Written by Walter Mosley — At the end of the 2007 novel Blonde Faith, the battle-scarred and world-weary Ezekiel ‘Easy’ Rawlins plunged to almost certain death as his car went over a cliff. After 11 books, the first being set in 1948, Easy Rawlins fans bid their hero a sad but fond farewell. The black World War II veteran, day labourer turned private investigator, looked to have fought his last crusade, and left the casual institutional racism of post-war Los Angeles far behind.
But in a fictional resurrection rivalling the return of Sherlock Holmes’s after his fight Moriarty, and even the apparent non-demise of Bobby Ewing, Little Green opens with a decidedly groggy but more or less intact Rawlins coming out of a coma in a plush LA mansion, tended by a beautiful young woman.
As Lynne Hua crosses and uncrosses her beautiful olive brown legs, as if to say, “If you don’t respond to this you may very well be dead,” fans of the author are immediately back familiar ground. Mosley’s novels – whether they feature Rawlins or other protagonists such as Socrates Fortlow, Fearless Jones or Leonid McGill – always unfold with a vibrant erotic undercurrent, seldom explicit but nonetheless powerful. It is never totally explained who is responsible for the the lavish surroundings which provide the backdrop for Easy’s recuperation, but he is back on his feet in short order despite his debilitating injuries. And none too soon, because enter stage left the most frightening of all Easy’s friends – the decidedly deadly and widely-feared assassin, Raymond ‘Mouse’ Alexander.
The relationship between Mouse and Easy is probably worth a PhD dissertation on its own, but suffice to say that whenever Mouse appears on the scene, sudden death has either just happened or is imminent. Mouse can kill a man in a second, without compunction, but investigation is not his strong suit. He asks Rawlins to look for a young man, Evander Toon, aka Little Green, who has gone missing. With a bloodstained bag containing $250,000 dollars of someone else’s cash. His mother, Timbale, has met indifference and contempt from the largely white LAPD, and so her friend Mouse calls in a favour.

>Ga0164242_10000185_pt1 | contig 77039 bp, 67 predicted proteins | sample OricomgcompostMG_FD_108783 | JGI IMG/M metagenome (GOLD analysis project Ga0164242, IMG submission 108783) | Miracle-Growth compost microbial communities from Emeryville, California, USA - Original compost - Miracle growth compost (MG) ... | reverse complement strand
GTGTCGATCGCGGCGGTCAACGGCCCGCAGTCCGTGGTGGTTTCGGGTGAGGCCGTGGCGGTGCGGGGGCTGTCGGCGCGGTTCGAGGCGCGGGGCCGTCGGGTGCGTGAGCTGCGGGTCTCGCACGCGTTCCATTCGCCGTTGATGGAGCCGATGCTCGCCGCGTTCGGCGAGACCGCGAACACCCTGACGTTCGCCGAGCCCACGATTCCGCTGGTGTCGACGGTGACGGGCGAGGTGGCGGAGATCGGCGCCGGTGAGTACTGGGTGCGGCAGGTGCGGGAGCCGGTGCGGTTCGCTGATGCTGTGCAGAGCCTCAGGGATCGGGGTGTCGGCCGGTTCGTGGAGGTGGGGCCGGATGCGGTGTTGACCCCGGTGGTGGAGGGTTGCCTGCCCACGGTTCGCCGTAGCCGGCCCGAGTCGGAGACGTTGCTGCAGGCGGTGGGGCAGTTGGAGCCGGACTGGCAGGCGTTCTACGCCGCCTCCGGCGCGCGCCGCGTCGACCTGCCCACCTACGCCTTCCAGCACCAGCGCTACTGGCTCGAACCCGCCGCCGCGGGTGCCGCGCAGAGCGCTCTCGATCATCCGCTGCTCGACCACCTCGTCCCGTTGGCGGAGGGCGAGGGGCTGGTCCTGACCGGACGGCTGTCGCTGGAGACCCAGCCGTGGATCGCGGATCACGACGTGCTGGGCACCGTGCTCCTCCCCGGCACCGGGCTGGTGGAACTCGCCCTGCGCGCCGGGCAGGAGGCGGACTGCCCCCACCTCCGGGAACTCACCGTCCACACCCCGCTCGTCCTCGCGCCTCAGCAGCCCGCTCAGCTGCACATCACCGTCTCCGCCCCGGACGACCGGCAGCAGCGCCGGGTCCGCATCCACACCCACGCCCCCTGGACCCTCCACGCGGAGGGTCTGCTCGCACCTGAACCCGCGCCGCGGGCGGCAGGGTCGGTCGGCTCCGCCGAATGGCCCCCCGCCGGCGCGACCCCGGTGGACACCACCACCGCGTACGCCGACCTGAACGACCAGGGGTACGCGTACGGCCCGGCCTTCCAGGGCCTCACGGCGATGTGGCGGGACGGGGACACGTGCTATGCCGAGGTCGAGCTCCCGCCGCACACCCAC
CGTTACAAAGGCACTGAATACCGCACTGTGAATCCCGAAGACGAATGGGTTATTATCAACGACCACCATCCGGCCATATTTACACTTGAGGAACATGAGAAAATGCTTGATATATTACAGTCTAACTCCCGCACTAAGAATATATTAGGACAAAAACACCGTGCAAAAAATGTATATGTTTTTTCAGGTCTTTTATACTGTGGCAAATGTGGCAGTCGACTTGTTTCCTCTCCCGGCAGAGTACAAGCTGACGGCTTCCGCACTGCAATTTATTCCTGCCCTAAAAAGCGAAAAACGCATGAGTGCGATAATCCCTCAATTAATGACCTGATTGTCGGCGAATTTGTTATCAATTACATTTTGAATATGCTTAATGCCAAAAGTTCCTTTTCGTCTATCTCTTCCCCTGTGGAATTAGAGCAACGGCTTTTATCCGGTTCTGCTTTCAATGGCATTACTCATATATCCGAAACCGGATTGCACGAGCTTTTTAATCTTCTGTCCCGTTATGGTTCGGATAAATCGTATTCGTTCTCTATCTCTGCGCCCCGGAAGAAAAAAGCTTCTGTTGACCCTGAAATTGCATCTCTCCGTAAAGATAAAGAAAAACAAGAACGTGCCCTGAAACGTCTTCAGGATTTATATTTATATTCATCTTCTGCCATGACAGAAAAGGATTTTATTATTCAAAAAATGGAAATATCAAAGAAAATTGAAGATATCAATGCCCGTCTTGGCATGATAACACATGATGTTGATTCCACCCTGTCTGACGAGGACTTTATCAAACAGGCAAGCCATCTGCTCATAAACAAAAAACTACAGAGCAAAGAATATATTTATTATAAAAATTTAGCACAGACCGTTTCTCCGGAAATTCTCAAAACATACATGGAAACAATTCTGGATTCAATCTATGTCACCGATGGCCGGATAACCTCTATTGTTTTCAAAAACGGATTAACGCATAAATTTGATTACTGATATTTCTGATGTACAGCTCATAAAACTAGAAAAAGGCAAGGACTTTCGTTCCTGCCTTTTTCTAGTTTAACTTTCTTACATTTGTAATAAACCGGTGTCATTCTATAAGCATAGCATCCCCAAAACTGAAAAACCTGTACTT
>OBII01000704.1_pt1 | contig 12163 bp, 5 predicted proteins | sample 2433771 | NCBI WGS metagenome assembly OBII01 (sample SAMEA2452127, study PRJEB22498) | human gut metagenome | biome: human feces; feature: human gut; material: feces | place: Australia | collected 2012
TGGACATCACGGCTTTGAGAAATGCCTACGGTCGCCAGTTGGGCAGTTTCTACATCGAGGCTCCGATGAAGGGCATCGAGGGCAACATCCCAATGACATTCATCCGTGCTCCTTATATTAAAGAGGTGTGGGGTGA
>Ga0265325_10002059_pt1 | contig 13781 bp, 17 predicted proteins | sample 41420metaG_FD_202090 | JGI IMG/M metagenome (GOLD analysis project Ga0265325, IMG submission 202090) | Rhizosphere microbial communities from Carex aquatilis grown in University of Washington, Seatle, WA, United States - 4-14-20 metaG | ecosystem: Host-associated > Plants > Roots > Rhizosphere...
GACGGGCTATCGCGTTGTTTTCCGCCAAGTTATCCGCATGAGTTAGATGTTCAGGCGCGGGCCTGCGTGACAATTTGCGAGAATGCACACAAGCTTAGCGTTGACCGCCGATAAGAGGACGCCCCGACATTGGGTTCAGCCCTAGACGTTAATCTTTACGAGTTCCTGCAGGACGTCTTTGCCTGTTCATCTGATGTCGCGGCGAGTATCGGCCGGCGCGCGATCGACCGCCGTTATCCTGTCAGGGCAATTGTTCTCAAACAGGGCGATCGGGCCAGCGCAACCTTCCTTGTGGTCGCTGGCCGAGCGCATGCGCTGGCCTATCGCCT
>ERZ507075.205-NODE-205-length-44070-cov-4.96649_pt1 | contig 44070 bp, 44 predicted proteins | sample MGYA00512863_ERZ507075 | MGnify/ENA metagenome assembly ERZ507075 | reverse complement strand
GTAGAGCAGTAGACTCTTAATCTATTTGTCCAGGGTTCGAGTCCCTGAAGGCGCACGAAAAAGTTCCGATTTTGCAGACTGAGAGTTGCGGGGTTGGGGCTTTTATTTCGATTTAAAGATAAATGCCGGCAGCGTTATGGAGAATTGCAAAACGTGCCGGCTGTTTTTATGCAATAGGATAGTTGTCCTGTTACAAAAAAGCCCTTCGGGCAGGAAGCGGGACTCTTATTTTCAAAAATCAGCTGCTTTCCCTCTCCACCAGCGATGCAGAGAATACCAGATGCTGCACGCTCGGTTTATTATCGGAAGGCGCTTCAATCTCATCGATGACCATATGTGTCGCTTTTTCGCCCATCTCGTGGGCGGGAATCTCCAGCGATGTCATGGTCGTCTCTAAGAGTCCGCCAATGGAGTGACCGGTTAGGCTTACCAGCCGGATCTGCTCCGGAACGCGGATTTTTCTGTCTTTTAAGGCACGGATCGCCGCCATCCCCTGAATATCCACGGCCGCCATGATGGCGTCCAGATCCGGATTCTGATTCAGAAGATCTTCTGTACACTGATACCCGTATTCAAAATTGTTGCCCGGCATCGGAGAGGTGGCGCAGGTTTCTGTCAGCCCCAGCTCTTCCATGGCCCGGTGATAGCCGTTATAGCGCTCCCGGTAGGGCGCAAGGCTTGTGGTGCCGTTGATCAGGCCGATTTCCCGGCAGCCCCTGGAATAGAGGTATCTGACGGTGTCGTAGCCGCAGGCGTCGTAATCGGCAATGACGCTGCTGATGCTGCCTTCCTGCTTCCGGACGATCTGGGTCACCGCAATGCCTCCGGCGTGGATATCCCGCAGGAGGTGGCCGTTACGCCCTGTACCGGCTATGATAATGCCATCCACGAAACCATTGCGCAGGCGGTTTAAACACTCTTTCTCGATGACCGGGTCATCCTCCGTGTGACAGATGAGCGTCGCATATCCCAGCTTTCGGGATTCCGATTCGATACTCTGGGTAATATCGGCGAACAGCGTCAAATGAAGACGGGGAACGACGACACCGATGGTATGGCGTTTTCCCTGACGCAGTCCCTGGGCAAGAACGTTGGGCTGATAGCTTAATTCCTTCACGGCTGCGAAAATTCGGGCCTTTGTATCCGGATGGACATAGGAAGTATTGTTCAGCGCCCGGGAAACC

What follows is a haunting journey through the hippy subculture of 1960s Los Angeles. We are re-introduced to the mesmerising Mama Jo. She may be a sorceress, she may have links to voodoo, or she may just be a herbalist. Thanks to her potions, Rawlins manages to keep enough strength in his legs to negotiate the alien world of free sex, communes, flower power and naive teenage girls seduced by manipulative ‘gurus’. He is in a foreign land here, despite being just a few miles from his own doorstep, but the Easy Rawlins of old gradually grounds himself amid the upside down morality and bizarre notions.
Little Green is found, but almost becomes an adjunct to the action. He is a dupe, but he is an innocent dupe, and Easy’s determination to do the right thing dominates the final third of the novel. The plot works, the villains are genuinely scary and, with the help of the awesome Mama Jo, Rawlins manages to bury the dead and comfort the living, with as little harm as possible to himself and his slightly unconventional family. Walter Mosley is on top form here, mixing his poetic, reflective style with high voltage dialogue and acerbic social observation. Little Green a is fine crime novel, but it is also a morality tale of a good man holding to his values in a swamp of evil.
Little Green is due for release on 6 June.
Weidenfeld & Nicolson
CFL Rating: 5 Stars